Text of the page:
Many of the people I’ve interviewed have told me there were relationship red flags from the beginning, even before they were married. It’s not that they didn’t see the red flags at the time but more that they underestimated the impact they’d have on the relationship and the marriage.
My current guest Sandy was married for over twenty years and she too says there were red flags about her relationship from very early on:
I married what I thought was safe, because of my own heart being broken by men who were unsafe and not knowing myself well enough to know that I could feel incredible love for somebody and attraction for somebody and feel safe.
That didn’t ever happen in my life prior, so I married somebody that I didn’t feel that kind of attraction for, but I thought he had the good values that I needed. And he really loved me, he was very devoted to me. I thought that was a safe formula.
The red flags were his mom, his devotion to his family. That showed up very, very early on. He’s a comedian and he was doing a performance in Toronto on a TV show and his father had a kidney stone, which it wasn’t major. He was in the hospital, he had many kidney stones and my husband left his job to go be with his father, even though his father didn’t want him there.
On one hand I was thinking, “Oh, this is so nice. He has such a nice family relationship,” and on the other hand, I said, “His job, he left a job and it wasn’t an emergency.” So there was this confusion that I had about that, but it struck a cord in me, that this was extreme.
He included his parents in everything. We actually took them on our honeymoon.
We went about six months after our marriage. We went to Israel, Holland and Italy. His parents had never been to Israel. Neither had he, I think. He asked me if they could come for two weeks, because this would probably be their only chance. That they would never go on their own. I said, “This is our honeymoon. This is not supposed to be with parents.” I’m like, “No, no, no,” and he said, “Oh, come on.” He was really persuasive and they ended up coming with us. That was challenging.
Throughout the marriage basically his mother would bring him closer and push me away. Whenever we’d have a problem, it was, “Poor baby, bad wife,” and I didn’t realize until much later, how toxic that was. It felt bad. One of the first things she said to me was, “I hold grudges, so don’t ever cross me.” That’s such a welcoming statement, isn’t it? And also, “We don’t babysit by the way, so don’t ever ask us.” There were a lot of things like that.
I’m so looking forward to my kids having kids. I can’t wait to be there for them, but I’m not going to move in with them and I’m not going to tell my daughter that her husband is a bad boy, because she’s having marital issues. I’m going to encourage her to work things out and be independent. There’s a lot of co-dependency in not healthy relationships.
What else was a red flag? There was a an extremism. He fell for me in five minutes. He was really dying to get married and I remember saying to him, “What do you love about me,” because I didn’t really feel seen.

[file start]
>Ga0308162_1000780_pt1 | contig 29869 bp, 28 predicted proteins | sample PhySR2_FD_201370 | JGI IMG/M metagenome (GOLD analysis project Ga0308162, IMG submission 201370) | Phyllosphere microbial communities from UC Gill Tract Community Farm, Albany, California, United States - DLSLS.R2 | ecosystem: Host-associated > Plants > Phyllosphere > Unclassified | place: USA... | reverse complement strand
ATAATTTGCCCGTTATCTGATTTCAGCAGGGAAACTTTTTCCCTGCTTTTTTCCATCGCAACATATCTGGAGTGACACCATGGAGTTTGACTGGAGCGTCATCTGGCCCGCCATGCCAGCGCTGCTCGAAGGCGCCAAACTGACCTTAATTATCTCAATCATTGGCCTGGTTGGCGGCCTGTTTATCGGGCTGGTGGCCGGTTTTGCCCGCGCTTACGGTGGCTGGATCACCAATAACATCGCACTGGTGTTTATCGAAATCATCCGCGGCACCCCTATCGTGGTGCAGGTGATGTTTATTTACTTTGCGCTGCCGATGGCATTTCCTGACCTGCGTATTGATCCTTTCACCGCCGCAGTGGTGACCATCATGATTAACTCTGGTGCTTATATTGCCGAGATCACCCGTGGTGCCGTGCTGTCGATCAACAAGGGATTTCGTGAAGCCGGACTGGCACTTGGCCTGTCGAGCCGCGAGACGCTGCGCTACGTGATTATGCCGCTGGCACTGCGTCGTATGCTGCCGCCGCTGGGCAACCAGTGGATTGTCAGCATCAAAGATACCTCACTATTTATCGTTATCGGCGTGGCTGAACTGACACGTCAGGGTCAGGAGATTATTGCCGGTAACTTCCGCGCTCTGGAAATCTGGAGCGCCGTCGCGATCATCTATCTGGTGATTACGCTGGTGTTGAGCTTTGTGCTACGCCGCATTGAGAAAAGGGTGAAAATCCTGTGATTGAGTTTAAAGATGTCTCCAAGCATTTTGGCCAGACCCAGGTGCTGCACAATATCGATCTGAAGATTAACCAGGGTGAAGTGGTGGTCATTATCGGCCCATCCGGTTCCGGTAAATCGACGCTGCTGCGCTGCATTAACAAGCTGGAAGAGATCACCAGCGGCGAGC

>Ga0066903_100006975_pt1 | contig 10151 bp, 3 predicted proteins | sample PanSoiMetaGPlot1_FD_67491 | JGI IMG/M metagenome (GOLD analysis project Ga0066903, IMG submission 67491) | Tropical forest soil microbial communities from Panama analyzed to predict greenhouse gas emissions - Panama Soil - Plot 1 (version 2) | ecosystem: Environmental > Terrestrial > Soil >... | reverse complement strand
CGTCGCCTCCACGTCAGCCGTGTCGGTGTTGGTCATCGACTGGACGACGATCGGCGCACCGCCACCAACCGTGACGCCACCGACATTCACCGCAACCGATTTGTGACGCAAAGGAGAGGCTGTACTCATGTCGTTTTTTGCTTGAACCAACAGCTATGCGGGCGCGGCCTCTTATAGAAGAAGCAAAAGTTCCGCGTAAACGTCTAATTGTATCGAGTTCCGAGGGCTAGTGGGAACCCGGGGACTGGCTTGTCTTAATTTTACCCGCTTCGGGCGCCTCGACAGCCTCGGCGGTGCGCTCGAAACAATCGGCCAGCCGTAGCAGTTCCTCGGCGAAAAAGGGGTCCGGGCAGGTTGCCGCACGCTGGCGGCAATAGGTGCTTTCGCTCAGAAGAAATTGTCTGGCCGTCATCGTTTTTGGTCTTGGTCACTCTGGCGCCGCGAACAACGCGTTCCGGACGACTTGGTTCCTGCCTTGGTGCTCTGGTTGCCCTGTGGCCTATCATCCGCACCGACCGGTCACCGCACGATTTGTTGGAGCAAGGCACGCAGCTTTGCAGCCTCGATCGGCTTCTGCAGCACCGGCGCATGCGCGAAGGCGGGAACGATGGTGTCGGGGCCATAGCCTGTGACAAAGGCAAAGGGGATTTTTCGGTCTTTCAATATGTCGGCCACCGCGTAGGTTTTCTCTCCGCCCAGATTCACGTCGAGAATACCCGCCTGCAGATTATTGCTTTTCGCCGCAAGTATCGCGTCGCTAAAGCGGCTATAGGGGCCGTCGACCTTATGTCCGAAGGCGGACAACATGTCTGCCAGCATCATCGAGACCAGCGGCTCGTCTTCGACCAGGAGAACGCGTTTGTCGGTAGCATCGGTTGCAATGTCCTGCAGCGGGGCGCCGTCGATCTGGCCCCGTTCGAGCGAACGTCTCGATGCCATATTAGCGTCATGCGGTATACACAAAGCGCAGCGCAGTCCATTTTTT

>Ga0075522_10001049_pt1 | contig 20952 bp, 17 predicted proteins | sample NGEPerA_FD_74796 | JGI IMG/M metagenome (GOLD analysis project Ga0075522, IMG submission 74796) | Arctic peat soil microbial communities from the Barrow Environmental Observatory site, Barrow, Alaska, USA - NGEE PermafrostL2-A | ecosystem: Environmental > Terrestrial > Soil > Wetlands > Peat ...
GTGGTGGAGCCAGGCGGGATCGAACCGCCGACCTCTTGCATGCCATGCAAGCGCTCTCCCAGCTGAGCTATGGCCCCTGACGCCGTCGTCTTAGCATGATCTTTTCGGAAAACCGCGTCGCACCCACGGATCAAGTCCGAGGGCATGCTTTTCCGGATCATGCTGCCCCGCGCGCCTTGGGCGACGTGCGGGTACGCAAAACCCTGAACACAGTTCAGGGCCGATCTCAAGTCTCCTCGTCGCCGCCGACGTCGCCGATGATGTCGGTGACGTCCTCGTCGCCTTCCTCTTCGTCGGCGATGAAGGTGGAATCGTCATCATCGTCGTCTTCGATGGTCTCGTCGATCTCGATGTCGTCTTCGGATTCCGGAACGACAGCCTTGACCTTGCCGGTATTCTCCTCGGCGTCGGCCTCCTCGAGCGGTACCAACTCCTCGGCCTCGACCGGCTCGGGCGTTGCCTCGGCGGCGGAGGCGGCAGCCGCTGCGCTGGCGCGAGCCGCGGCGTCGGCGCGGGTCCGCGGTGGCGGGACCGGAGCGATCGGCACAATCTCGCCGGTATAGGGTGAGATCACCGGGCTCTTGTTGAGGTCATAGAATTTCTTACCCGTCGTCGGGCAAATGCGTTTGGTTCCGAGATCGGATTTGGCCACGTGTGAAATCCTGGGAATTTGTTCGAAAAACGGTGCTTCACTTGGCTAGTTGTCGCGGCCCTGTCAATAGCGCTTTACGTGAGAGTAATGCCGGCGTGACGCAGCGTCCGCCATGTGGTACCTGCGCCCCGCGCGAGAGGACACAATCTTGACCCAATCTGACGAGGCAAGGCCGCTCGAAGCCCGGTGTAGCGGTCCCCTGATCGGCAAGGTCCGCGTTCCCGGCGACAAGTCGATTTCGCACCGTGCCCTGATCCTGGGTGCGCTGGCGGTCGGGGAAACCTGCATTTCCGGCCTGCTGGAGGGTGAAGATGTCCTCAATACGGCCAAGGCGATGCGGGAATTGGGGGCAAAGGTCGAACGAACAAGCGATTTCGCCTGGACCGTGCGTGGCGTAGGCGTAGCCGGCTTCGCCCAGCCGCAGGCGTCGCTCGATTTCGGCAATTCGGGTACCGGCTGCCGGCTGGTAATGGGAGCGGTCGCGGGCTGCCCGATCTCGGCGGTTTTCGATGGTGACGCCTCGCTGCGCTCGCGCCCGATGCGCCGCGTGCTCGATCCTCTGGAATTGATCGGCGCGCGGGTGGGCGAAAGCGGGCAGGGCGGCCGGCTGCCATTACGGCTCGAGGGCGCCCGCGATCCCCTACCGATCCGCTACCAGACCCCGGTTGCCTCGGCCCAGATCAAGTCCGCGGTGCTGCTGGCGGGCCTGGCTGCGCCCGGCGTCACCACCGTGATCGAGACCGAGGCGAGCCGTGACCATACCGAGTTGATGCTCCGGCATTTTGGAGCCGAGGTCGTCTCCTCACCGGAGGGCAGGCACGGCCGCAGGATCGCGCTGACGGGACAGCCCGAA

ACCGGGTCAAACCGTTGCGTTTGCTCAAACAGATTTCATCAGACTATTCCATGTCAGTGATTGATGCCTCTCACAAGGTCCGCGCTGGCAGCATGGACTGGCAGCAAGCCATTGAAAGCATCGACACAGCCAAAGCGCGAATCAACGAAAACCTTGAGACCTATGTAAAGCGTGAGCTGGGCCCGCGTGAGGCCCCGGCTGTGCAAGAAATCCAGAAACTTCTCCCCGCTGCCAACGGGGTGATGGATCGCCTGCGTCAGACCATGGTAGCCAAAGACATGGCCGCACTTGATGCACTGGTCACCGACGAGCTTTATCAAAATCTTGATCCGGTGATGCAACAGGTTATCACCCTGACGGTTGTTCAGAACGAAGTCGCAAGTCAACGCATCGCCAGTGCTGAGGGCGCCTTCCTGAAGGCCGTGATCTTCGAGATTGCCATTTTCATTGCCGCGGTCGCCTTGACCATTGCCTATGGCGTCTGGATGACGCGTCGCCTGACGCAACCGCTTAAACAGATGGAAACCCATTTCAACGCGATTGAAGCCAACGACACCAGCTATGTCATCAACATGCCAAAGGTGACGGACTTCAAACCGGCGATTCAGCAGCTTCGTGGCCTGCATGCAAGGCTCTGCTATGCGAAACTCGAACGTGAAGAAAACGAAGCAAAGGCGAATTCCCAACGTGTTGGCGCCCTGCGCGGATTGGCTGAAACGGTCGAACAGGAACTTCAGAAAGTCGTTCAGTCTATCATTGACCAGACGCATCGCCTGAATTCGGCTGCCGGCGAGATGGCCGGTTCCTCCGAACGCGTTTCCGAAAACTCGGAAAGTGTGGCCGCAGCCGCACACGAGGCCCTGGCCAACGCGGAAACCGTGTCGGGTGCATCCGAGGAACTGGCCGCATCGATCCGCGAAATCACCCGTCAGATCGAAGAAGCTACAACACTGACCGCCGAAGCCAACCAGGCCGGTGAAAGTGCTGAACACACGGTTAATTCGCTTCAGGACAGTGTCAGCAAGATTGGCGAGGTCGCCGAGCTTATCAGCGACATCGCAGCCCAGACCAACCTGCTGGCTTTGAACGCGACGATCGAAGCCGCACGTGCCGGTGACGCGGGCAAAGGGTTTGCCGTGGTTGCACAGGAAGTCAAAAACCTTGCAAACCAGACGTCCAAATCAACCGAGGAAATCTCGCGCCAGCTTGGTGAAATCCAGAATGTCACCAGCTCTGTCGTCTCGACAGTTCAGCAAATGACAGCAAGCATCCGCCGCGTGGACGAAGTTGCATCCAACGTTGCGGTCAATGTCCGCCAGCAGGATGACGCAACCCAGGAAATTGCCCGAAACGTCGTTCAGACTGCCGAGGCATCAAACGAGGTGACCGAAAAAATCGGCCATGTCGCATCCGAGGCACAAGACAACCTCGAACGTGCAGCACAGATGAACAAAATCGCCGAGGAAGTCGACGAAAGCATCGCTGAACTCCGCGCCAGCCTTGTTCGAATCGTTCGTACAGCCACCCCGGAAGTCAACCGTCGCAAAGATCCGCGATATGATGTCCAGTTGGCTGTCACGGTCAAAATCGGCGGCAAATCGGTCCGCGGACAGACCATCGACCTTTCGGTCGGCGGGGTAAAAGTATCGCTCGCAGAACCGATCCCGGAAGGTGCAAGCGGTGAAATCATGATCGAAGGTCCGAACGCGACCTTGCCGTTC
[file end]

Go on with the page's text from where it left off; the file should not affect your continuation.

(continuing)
I’ve talked to other women who’ve told me the same thing. There’s a lot of talk about love, but the actual demonstration of love in it’s true sense, where somebody really respects you and talks out issues and gets you gifts that you want, not that he wants and gets you the ice cream cake that’s in your favorite flavor and not his for your birthday is missing. All of those things were signs of him really not seeing me, but seeing what he wanted to see.
I know that he cared deeply about me, but it’s very different when you feel that true connection, where somebody really gets you and you get them.
Also our connection to Judaism was never the same. Even though we were both Observant, he was only two years into it when I met him and he was fanatical as he was with many things. He’s very black and white. That was also a red flag.
He would have conversations with God. He’d say, “God just told me this,” and I’d think “That’s weird but OK, he’s really into it.”
My connection was much more intellectual and spiritual and his was very emotional and very different. I think that was important too.
There could be some outside signs that look good on paper, but when it comes to the practicality of it or the truth of it, it’s very different. I think that’s an important place to look in a relationship.
The value of going back and looking for these red flags isn’t to beat yourself up about why you ignored them or didn’t act on them. The value comes from using these to stop yourself from making the same choices again. It’s less about the other person and more about you.
This means digging deeper and asking what was it about your own development that made you willing to accept the behavior. Then you have to ask yourself what changes you’ve made or that you’re going to work on so you won’t accept the same behavior in the future.
Sometimes the red flags are less about behavior and more about a fundamental difference in values. These are valuable insights you can take with you when you’re ready to start dating again and they’ll help you decide what is and what is not a dealbreaker.
What do you see now as red flags from your relationship with your STBX? What have you learned from them?
Sandy Weiner is a dating coach at Last First Date where she blogs about dating and offers coaching services for completing your online dating profile. You can also sign up for her free report: Top 3 Mistakes Midlife Daters Make.
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